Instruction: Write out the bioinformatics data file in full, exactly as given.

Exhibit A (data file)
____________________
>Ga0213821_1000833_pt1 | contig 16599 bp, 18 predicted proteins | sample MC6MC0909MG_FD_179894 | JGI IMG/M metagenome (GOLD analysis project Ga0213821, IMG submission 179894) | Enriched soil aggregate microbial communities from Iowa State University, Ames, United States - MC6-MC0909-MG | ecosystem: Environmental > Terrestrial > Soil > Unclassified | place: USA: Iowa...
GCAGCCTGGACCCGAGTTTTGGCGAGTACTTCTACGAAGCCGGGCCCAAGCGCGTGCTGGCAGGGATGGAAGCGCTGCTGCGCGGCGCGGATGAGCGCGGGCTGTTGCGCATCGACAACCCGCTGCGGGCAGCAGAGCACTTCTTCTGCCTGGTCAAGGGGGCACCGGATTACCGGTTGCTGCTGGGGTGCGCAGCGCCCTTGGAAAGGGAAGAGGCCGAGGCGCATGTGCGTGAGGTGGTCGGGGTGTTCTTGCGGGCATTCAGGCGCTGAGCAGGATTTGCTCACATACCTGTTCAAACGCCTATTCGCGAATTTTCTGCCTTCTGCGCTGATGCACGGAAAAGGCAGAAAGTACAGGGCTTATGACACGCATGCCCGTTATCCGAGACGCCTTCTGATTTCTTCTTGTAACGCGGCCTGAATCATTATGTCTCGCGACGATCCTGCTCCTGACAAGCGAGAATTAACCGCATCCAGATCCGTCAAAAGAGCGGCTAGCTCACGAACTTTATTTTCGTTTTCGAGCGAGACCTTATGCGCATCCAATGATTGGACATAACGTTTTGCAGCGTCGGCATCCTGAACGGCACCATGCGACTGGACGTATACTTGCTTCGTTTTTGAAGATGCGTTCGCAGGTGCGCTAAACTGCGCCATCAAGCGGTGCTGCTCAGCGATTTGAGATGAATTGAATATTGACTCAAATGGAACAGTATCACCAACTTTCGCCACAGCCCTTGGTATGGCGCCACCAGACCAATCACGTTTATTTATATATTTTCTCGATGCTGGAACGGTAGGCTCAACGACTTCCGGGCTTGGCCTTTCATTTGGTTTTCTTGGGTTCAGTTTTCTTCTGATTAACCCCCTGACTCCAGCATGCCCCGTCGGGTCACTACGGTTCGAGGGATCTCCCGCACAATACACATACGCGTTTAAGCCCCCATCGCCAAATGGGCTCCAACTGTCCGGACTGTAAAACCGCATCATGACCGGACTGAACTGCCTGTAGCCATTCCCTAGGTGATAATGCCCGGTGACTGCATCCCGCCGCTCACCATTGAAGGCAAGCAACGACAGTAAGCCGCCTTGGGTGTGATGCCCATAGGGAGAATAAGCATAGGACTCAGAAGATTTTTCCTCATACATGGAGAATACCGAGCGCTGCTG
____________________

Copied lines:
>Ga0213821_1000833_pt1 | contig 16599 bp, 18 predicted proteins | sample MC6MC0909MG_FD_179894 | JGI IMG/M metagenome (GOLD analysis project Ga0213821, IMG submission 179894) | Enriched soil aggregate microbial communities from Iowa State University, Ames, United States - MC6-MC0909-MG | ecosystem: Environmental > Terrestrial > Soil > Unclassified | place: USA: Iowa...
GCAGCCTGGACCCGAGTTTTGGCGAGTACTTCTACGAAGCCGGGCCCAAGCGCGTGCTGGCAGGGATGGAAGCGCTGCTGCGCGGCGCGGATGAGCGCGGGCTGTTGCGCATCGACAACCCGCTGCGGGCAGCAGAGCACTTCTTCTGCCTGGTCAAGGGGGCACCGGATTACCGGTTGCTGCTGGGGTGCGCAGCGCCCTTGGAAAGGGAAGAGGCCGAGGCGCATGTGCGTGAGGTGGTCGGGGTGTTCTTGCGGGCATTCAGGCGCTGAGCAGGATTTGCTCACATACCTGTTCAAACGCCTATTCGCGAATTTTCTGCCTTCTGCGCTGATGCACGGAAAAGGCAGAAAGTACAGGGCTTATGACACGCATGCCCGTTATCCGAGACGCCTTCTGATTTCTTCTTGTAACGCGGCCTGAATCATTATGTCTCGCGACGATCCTGCTCCTGACAAGCGAGAATTAACCGCATCCAGATCCGTCAAAAGAGCGGCTAGCTCACGAACTTTATTTTCGTTTTCGAGCGAGACCTTATGCGCATCCAATGATTGGACATAACGTTTTGCAGCGTCGGCATCCTGAACGGCACCATGCGACTGGACGTATACTTGCTTCGTTTTTGAAGATGCGTTCGCAGGTGCGCTAAACTGCGCCATCAAGCGGTGCTGCTCAGCGATTTGAGATGAATTGAATATTGACTCAAATGGAACAGTATCACCAACTTTCGCCACAGCCCTTGGTATGGCGCCACCAGACCAATCACGTTTATTTATATATTTTCTCGATGCTGGAACGGTAGGCTCAACGACTTCCGGGCTTGGCCTTTCATTTGGTTTTCTTGGGTTCAGTTTTCTTCTGATTAACCCCCTGACTCCAGCATGCCCCGTCGGGTCACTACGGTTCGAGGGATCTCCCGCACAATACACATACGCGTTTAAGCCCCCATCGCCAAATGGGCTCCAACTGTCCGGACTGTAAAACCGCATCATGACCGGACTGAACTGCCTGTAGCCATTCCCTAGGTGATAATGCCCGGTGACTGCATCCCGCCGCTCACCATTGAAGGCAAGCAACGACAGTAAGCCGCCTTGGGTGTGATGCCCATAGGGAGAATAAGCATAGGACTCAGAAGATTTTTCCTCATACATGGAGAATACCGAGCGCTGCTG